It is this precise commitment to the original form of chai that permeates the mentality of many chai companies. David Fields, co-founder of Oregon’s Sattwa Chai, is a strong proponent of traditional masala chai. “The chai that is being sold to most Westerners has already been changed to the point of it being unrecognizable as real chai. There is chocolate chai. There is vanilla chai...There are chais that taste too sweet. I would love to turn the West on to really good masala chai,” he stated. Although Sattwa continues to sell traditional chai in a dry form, it is only 10% of their business. The company now also produces pre-brewed concentrate in order to hold its own within the competitive market, but attempts to hold true to its original vision by continuing to brew in small, hand-crafted batches.

Like Fields, Steven Smith, founder of Tazo, which is also based in Oregon, is a firm believer in maintaining the original authenticity of chai. The company only uses CTC tea from northern India and strives to establish a balance of sweet and spicy that is not overwhelming. It is important for Smith to create a product that can be embraced by everyone, even a person who has chai embedded within his culture. Nevertheless, he understands that tea is a personal experience and an ever-changing industry. Although he sees that the chai category continues to expand in order to include many different variations of the original product, this trend does more than simply lean towards a sweeter, more flavored beverage. Smith has also witnessed a large cross-section of health-conscious consumers who prefer soy milk over whole milk in their drink and gravitate towards decaffeinated and organic chai blends.

Organic, natural foods and beverages have taken priority in the diets of many consumers and Third Street Chai, Boulder, CO, is among the businesses that cater to this specific demand. John Simmons, the company’s sales director, has noticed that not only has chai established itself in coffee shops, but the drink has also become a staple in natural product stores. According to Simmons, “Real brewed chai is arguably the most consistently healthy beverage available - its core ingredients have been used for hundreds if not thousands of years to attain health in many countries around the world. Our mission as a company is to preserve the secrets of real-brewed chai. We brew in small batches with freshly milled, whole organic spices, and use our experience and creativity to balance flavor profiles with all-natural ingredients.” In an attempt to uphold their dedication to natural chai, Third Street Chai was the first company to introduce an organic chai concentrate nationally.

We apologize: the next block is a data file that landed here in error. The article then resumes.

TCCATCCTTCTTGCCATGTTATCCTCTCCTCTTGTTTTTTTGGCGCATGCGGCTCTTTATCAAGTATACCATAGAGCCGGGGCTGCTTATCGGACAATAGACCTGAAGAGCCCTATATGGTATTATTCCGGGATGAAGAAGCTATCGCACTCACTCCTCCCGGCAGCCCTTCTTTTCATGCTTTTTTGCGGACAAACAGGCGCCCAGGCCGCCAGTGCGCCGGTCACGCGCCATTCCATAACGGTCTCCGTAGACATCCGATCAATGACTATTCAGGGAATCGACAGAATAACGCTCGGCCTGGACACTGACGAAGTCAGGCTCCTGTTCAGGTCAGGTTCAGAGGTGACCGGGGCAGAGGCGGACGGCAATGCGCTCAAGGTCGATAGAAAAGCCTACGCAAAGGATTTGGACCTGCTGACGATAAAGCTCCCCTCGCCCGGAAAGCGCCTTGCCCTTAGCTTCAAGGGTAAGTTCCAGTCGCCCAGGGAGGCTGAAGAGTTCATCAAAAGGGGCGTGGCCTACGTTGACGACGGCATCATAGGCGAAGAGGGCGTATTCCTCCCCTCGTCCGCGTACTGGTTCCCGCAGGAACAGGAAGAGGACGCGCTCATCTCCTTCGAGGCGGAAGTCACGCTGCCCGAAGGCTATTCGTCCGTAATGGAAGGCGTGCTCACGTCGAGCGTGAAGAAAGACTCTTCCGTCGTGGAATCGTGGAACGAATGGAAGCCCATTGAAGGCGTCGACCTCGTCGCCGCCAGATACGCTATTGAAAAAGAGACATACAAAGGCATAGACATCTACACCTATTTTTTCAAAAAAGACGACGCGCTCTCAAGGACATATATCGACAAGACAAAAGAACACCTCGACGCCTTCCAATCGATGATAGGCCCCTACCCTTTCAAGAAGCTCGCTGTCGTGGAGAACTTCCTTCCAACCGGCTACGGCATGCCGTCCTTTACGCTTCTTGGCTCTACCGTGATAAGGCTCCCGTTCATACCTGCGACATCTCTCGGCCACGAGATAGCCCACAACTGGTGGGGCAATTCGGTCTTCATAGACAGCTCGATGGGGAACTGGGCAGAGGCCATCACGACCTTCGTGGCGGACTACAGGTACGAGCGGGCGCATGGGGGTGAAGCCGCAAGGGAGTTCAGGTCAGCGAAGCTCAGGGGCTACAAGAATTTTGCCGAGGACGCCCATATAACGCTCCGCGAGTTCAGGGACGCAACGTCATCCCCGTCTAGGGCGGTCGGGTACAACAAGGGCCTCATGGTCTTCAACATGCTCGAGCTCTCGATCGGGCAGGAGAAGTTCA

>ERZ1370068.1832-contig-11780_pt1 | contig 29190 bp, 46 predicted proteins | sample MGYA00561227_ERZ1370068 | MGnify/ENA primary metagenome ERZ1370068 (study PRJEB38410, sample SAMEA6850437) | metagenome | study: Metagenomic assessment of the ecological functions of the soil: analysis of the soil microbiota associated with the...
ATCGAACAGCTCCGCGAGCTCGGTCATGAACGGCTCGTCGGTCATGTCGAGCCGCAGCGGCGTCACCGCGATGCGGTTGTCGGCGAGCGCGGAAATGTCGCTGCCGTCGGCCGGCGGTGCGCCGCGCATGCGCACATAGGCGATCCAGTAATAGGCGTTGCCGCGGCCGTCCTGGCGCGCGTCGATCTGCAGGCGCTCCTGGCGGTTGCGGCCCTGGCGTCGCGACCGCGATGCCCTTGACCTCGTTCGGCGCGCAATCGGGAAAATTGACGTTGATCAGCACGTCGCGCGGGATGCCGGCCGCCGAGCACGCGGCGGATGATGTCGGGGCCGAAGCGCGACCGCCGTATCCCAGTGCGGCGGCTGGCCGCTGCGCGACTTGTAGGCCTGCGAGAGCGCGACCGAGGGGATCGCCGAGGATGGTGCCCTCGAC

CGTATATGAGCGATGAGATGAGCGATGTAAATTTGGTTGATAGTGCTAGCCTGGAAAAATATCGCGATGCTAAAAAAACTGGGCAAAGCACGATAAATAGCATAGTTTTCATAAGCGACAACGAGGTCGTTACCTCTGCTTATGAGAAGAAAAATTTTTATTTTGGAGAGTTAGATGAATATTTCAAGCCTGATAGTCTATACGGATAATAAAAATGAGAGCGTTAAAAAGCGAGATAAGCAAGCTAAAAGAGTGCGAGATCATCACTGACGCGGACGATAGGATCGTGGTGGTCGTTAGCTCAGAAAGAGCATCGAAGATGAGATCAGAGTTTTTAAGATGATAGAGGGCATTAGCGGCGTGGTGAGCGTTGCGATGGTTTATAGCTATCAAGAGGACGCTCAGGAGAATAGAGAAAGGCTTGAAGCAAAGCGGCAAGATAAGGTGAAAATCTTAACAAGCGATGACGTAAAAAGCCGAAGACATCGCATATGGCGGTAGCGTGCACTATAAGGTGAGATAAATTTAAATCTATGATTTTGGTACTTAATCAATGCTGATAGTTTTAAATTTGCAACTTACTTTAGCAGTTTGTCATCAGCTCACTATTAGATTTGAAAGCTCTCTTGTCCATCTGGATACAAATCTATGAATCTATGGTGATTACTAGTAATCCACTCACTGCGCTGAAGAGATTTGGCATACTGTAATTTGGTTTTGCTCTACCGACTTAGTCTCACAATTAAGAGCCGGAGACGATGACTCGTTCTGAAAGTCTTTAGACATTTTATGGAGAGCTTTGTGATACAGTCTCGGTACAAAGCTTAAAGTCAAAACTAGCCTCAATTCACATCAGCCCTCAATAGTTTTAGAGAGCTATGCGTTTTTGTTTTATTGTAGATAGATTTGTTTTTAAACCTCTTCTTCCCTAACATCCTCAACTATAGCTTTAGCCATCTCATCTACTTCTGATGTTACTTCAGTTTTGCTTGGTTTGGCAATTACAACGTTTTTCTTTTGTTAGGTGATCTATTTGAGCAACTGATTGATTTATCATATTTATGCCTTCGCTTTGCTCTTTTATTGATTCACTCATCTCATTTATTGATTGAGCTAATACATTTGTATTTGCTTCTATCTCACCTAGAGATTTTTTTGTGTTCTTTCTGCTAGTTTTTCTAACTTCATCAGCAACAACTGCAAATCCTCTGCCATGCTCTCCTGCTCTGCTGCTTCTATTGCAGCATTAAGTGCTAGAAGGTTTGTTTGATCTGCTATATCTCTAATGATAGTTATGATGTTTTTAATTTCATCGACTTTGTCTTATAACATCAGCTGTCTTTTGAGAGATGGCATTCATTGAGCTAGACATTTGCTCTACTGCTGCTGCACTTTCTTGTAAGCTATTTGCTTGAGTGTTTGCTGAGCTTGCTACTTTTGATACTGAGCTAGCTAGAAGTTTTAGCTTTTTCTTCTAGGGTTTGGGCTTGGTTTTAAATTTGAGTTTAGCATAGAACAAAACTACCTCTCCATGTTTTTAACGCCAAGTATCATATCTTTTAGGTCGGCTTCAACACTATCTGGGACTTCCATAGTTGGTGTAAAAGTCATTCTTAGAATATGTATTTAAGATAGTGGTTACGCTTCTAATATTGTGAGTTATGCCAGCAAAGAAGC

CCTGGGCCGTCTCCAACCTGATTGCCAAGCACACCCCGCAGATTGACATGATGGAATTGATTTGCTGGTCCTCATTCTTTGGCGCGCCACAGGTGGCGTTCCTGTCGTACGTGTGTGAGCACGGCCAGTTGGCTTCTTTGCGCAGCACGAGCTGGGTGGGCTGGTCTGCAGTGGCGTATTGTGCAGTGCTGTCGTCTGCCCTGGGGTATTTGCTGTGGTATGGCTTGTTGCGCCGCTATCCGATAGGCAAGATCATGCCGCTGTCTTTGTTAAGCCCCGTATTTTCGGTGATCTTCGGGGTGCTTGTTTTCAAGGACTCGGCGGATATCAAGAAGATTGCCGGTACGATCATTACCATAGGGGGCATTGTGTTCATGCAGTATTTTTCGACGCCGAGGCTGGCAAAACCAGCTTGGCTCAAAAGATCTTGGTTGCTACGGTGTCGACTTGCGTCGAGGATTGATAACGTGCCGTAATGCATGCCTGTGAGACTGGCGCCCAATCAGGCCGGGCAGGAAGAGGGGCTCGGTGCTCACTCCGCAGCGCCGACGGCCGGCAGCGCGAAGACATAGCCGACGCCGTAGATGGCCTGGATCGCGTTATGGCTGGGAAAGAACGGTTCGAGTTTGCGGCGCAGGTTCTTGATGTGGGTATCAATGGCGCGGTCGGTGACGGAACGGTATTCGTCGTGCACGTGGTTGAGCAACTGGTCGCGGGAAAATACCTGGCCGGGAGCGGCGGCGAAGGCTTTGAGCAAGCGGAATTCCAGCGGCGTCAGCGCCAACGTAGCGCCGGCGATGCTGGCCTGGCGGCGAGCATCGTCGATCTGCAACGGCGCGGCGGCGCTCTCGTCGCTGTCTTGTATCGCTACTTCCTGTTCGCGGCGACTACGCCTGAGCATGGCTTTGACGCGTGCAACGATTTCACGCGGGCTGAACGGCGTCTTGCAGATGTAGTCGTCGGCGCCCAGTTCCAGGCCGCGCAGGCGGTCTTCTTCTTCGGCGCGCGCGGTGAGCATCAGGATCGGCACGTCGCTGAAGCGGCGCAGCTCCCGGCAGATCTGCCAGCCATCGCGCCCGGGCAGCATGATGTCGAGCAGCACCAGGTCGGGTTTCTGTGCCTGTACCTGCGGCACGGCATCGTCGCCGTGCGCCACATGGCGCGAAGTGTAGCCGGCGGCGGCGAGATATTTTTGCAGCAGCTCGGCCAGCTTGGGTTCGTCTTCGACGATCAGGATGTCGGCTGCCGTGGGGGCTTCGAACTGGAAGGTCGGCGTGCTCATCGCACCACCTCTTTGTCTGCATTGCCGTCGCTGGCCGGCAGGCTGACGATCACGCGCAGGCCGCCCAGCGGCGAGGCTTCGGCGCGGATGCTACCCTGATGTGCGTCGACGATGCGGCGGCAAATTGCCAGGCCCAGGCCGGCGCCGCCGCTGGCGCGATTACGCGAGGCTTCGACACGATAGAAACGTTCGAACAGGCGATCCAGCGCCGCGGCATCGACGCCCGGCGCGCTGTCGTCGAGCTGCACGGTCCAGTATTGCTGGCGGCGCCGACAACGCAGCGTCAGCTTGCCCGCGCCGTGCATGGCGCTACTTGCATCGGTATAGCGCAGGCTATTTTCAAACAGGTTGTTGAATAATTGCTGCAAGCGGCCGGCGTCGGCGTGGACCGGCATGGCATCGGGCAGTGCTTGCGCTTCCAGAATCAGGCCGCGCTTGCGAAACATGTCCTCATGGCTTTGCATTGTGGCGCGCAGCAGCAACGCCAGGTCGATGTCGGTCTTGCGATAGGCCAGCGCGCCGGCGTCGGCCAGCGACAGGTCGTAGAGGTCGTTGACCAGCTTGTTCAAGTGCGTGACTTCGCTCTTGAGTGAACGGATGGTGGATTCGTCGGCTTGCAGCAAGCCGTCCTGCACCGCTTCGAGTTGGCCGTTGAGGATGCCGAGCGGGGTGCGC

What does the future have in store for the chai business? David E. Vautrin, director of sales & marketing / partner at Pacific Chai predicts a narrowing of the market. "We anticipate the market to continue to grow but the amount of brands to continue to diminish," he says. "Unlike Pacific Chai, many of the chai labels on the marketplace are packed by a third party packaging companies. I predict that many of the chai brands that do not package their own product are going to exit or compromise on quality with increasing pricing pressures. Based on our understanding of the demographics to the 'typical chai consumer,' we feel the typical chai consumer will reject down market products."

With the appearance of so many different varieties of chai into the market, it appears that more and more consumers are finding unique ways to incorporate the drink into their lives. Whether it be through traditional or more inventive uses, chai has a growing presence in specialty retail stores and cafes, gift stores and even mass merchandising. The secret of chai that was once protected by ancient Indian healing doctors is now being incorporated into current beverage trends. As Kaiser predicts, “Chai, not to mention tea overall, has evolved from its ancient roots in Asia. As we incorporate tea into our lifestyle it will inevitably be different. The evolution of chai and tea-based drinks will take this path and we will be sipping, if not gulping, many more of these ‘new’ tea beverages.”

Dahlia Damaghi was forced to consume many cups of chai before undertaking this writing assignment. ALl she had to do was walk into any Dunkin Donuts or coffee shop, in downtown New York City and a whole variety of chai beverages were at her beck and call. Her bill amounted to $83.00. Did she take advantage of us?????


Tea & Coffee - September/October 2002